He talks specifically about several things that are currently hyped. I don’t have the book in front of me but I think the Powerpoint I linked to mentions most of them. Self-driving cars are probably the most hyped one right now. He argues that they don’t make a huge difference for consumers because you still have to be physically in the car; it’s just a matter of being able to direct your attention elsewhere–which is nice, but not huge. He says that the more significant potential impact is in trucking, but that much of truckers’ work is unloading, stocking, etc., things that are not likely to be replaced in the next couple of decades. He mentions 3-D printing and AI, but sees both as evolutionary or zero-sum developments. In terms of medical developments, it seems obvious that even something huge like curing cancer would not have nearly the impact of essentially curing infant mortality; he also points out that even in developed countries, much of health and mortality is distributional rather than technological, with the wealthy enjoying significantly longer life spans.

I tend to think that Gordon slightly underrates the importance of self-driving cars by not considering knock-on effects, but overall I basically agree with him. I do think they are likely to make it more feasible for most Americans to live without their own car at all. A car is a big expense for most families, although it’s not clear to me how much of the savings from that is likely to be passed on to consumers. I also think it’s likely to reshape our patterns of living, and make it relatively more attractive to live outside of a major metro area, because the commute will be less onerous, and perhaps this will ease the pressure on urban rents. However, one might have said the same thing about IT allowing remote work, and that hasn’t had a significant effect.

It’s an interesting exercise to brainstorm possible future developments that really could have as much impact on the lives of ordinary people in the developed world as the developments of the second IR did–whether or not the technology seems to be on the horizon. I found it quite difficult. Here are the candidates I came up with:

-A nearly costless energy source, such as nuclear fusion. (It’s interesting to note that, while there is a lot of technological development going on in energy right now, most of it is geared toward ameliorating the bad impact of climate change rather than achieving a positive impact.) This would drastically reduce the cost of a lot of things. In some sense it still wouldn’t change our lives that much, since we already have electrical power and just have to pay for it. I do think it would be a plausible candidate for reducing or removing the need for people to work full time, which would be a big change.
-A medical breakthrough that essentially defeats aging. This is the only health-related breakthrough (again, focused on the developed world) that I could think of that would be as significant as defeating infant mortality. Plenty of people are working on this right now, though it’s not at all clear how feasible it will be. It’s also worth noting that it’s not at all clear that achieving this would end up being an unmitigated good; see lots of sci-fi books.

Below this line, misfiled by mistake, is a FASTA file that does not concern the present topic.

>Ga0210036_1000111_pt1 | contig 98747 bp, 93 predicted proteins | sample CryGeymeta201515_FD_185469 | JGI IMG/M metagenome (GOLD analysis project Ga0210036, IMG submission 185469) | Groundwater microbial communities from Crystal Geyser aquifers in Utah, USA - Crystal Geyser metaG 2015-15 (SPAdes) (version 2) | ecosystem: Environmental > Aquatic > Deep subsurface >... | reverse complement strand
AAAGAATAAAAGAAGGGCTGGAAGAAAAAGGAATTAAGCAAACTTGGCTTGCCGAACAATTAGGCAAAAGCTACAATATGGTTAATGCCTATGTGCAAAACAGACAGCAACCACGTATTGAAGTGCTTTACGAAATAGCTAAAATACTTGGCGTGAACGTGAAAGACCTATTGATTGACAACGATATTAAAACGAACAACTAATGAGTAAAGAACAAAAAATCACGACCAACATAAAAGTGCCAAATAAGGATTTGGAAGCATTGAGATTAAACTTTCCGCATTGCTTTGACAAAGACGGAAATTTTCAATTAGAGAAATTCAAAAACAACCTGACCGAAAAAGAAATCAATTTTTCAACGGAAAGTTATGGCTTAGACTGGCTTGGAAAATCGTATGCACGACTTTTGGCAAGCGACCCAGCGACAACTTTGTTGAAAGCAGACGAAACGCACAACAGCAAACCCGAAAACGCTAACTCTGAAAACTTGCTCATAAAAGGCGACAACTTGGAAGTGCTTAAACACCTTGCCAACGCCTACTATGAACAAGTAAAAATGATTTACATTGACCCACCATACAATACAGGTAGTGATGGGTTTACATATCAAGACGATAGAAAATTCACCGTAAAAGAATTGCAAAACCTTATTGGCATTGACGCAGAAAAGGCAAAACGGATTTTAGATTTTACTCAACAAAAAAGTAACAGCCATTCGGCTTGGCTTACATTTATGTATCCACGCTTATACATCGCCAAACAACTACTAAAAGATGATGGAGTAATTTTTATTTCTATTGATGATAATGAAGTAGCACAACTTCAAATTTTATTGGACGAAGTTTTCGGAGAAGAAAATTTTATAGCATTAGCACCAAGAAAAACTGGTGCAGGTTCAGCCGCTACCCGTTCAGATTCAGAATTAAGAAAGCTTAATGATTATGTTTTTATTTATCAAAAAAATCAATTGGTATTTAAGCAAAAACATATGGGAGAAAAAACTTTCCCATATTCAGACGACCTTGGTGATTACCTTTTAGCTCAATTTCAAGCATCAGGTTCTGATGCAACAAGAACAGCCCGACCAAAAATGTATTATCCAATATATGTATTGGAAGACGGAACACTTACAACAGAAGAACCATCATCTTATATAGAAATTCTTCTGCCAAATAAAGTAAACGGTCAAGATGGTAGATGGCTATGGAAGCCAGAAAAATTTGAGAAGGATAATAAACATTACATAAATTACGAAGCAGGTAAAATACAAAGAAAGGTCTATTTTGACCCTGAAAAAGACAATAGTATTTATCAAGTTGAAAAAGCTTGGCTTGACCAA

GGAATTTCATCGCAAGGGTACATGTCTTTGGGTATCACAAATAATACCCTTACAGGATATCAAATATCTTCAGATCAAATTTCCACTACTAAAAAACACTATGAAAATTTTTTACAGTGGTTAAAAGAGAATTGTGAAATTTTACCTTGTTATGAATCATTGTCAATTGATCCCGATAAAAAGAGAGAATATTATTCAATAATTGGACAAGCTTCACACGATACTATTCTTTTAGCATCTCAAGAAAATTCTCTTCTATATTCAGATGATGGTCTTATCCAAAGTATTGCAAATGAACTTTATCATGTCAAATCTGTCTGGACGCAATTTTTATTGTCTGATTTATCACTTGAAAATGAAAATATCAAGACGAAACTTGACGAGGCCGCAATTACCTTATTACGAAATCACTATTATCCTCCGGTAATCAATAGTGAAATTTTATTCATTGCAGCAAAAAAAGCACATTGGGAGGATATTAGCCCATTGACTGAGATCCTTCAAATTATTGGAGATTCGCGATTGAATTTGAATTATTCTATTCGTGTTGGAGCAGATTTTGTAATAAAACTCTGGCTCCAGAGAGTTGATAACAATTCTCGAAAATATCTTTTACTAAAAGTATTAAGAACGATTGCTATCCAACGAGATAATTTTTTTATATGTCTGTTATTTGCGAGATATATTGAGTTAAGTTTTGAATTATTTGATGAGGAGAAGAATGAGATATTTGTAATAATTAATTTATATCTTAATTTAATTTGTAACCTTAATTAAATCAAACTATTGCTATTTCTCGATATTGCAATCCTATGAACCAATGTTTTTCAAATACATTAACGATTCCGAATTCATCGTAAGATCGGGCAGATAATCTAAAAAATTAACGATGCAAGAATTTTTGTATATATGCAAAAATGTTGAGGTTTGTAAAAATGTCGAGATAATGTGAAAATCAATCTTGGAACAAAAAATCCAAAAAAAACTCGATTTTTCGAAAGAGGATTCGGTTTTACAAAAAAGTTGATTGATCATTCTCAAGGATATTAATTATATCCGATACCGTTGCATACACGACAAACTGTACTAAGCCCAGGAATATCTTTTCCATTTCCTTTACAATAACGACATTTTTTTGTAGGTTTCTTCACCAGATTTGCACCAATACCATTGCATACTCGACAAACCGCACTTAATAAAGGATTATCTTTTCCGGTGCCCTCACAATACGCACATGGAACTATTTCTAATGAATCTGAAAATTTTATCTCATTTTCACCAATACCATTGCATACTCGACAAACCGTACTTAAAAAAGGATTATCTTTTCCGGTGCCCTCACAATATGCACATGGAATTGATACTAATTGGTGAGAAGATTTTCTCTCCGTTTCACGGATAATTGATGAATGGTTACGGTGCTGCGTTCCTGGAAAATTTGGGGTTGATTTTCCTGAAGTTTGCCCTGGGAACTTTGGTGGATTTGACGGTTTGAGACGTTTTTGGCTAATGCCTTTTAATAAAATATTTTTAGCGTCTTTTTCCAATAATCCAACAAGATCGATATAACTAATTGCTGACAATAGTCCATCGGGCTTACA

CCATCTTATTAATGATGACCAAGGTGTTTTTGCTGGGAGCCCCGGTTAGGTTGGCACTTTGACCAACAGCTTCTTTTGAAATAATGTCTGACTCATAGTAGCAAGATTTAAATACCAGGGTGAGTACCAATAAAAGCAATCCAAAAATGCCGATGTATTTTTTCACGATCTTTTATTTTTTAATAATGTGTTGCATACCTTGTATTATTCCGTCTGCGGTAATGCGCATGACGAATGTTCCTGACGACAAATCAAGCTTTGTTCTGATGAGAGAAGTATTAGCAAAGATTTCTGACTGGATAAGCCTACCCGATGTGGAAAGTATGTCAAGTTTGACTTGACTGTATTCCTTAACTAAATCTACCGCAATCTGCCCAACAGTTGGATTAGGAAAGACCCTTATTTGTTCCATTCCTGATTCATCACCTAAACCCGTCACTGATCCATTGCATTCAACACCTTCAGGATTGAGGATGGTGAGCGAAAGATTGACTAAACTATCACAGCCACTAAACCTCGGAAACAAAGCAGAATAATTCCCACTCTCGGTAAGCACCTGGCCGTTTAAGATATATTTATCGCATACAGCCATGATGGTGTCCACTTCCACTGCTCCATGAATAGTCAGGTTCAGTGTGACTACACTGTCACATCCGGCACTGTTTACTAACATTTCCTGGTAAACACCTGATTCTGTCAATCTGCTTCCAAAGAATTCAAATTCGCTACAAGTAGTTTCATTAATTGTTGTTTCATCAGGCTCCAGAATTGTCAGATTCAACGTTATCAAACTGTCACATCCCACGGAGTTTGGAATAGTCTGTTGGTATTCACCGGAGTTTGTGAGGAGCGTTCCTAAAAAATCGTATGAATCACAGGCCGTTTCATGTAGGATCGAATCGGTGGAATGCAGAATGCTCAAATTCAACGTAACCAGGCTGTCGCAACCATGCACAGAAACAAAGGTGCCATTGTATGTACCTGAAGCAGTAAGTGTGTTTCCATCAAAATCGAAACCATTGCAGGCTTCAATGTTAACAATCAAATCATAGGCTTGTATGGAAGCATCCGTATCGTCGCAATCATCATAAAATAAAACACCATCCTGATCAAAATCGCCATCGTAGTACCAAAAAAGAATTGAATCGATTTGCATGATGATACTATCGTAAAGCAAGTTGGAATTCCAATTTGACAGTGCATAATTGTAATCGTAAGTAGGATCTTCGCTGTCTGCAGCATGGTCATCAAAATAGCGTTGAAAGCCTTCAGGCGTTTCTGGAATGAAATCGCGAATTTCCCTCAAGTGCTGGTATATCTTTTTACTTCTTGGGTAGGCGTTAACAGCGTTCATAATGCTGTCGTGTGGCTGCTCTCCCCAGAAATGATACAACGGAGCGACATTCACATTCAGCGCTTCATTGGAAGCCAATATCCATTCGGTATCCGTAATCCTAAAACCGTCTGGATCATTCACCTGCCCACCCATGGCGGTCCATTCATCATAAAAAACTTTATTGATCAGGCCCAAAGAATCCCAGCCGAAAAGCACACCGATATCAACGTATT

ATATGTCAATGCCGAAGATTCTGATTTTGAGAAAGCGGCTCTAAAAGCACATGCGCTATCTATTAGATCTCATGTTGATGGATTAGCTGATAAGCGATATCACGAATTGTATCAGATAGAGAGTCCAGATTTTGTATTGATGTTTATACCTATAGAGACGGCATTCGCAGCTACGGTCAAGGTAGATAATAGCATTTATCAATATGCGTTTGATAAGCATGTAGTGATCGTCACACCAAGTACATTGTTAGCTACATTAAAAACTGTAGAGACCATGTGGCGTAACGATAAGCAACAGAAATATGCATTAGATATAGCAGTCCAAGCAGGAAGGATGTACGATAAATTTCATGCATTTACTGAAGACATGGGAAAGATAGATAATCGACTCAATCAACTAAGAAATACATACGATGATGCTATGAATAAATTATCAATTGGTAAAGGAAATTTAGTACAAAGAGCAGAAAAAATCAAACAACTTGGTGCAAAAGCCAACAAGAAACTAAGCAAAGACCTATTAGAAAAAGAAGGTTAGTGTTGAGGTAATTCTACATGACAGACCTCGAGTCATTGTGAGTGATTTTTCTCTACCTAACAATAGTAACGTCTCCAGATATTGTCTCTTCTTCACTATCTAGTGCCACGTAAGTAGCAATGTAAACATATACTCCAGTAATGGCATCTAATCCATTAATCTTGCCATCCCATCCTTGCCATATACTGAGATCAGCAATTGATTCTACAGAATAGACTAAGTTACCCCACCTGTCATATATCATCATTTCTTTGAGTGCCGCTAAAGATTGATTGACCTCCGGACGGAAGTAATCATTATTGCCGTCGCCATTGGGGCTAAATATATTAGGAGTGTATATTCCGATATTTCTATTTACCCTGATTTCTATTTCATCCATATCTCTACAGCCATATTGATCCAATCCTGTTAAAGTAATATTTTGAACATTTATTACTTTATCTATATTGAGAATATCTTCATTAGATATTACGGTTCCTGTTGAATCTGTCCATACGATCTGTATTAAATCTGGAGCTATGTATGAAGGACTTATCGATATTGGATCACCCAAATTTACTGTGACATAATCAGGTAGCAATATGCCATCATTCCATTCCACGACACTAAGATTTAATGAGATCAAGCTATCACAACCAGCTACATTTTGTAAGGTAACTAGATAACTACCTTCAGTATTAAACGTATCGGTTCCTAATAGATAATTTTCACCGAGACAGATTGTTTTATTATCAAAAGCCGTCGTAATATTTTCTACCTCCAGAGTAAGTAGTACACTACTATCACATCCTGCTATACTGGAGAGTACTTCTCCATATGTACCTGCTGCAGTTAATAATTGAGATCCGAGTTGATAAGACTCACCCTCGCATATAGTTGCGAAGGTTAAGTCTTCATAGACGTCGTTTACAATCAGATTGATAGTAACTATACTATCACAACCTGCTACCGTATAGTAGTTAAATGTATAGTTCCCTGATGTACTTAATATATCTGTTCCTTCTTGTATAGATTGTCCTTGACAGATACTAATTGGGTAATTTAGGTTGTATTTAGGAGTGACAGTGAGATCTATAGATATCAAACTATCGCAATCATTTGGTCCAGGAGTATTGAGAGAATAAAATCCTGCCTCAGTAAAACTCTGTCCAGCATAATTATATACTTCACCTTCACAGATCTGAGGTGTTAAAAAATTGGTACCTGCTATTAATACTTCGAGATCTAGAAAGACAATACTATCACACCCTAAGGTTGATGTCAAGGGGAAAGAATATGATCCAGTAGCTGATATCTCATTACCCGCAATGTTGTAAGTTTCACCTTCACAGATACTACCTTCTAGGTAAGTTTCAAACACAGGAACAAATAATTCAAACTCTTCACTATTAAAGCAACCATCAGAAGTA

This is honestly about it. Depending on your perspective, this exercise may make you feel good about where we are today, or feel bad about how many of our current problems are political/distributional, and not really solvable with technology. What are the other things people might mention? I think space travel and colonization are cool but wouldn’t really be that beneficial to people’s lives, especially since even an earth ravaged by climate change would be much more habitable than Mars. AI gets hyped a lot, and futurists tend to put a lot of stock into the idea that super-intelligent AIs could come up with great ideas that we can’t even conceive of, but it’s hard for me to deal with that concretely. Improving recommendations or being a digital butler don’t seem like that big of improvements to me.

I’m not sure exactly what the take-aways from the book should be. Certainly inventors should keep working on cool stuff and try to prove him wrong. (And there is plenty of good technological work to be done in combating climate change and extending benefits of already-existing innovations to the global poor.) I suppose the strongest case to be made is toward orientation of policy actors. Trump’s budget has rightly gotten a lot of flak for rosy growth assumptions (and double-counting), but I think in general if budget plans were forced to assume a very limited baseline for near-term growth, policy orientation might change a lot (and inequality might appear to be a much larger issue). I also wonder how much Gordon’s lessons would imply for financial stability. One can obviously argue that the early-2000s tech bubble stemmed in part from assuming that the IT revolution would have economic consequences of a similar magnitude to the second IR. Can something similar be said for the housing bubble and 2008 collapse? Might monetary policy have been different under a drastically reduced assumption on potential output? I would think yes. Policymakers do seem to be slowly coming around to this viewpoint; see for example the consistently lowering estimates of potential output growth (http://jwmason.org/slackwire/what-do-...).

It’s telling to me that one of the stronger “contra” arguments to the book, by Tyler Cowen (http://marginalrevolution.com/margina...), essentially centered on the possibility that Gordon was underestimating the possibility of totally unforeseen breakthroughs–certainly not impossible, but notably not at all a defense of the importance of recent technological developments. (And note that Cowen sounded a lot of the same notes as Gordon in his extended essay “The Great Stagnation” several years earlier!)

My Goodreads rating: 4 stars

IndieBound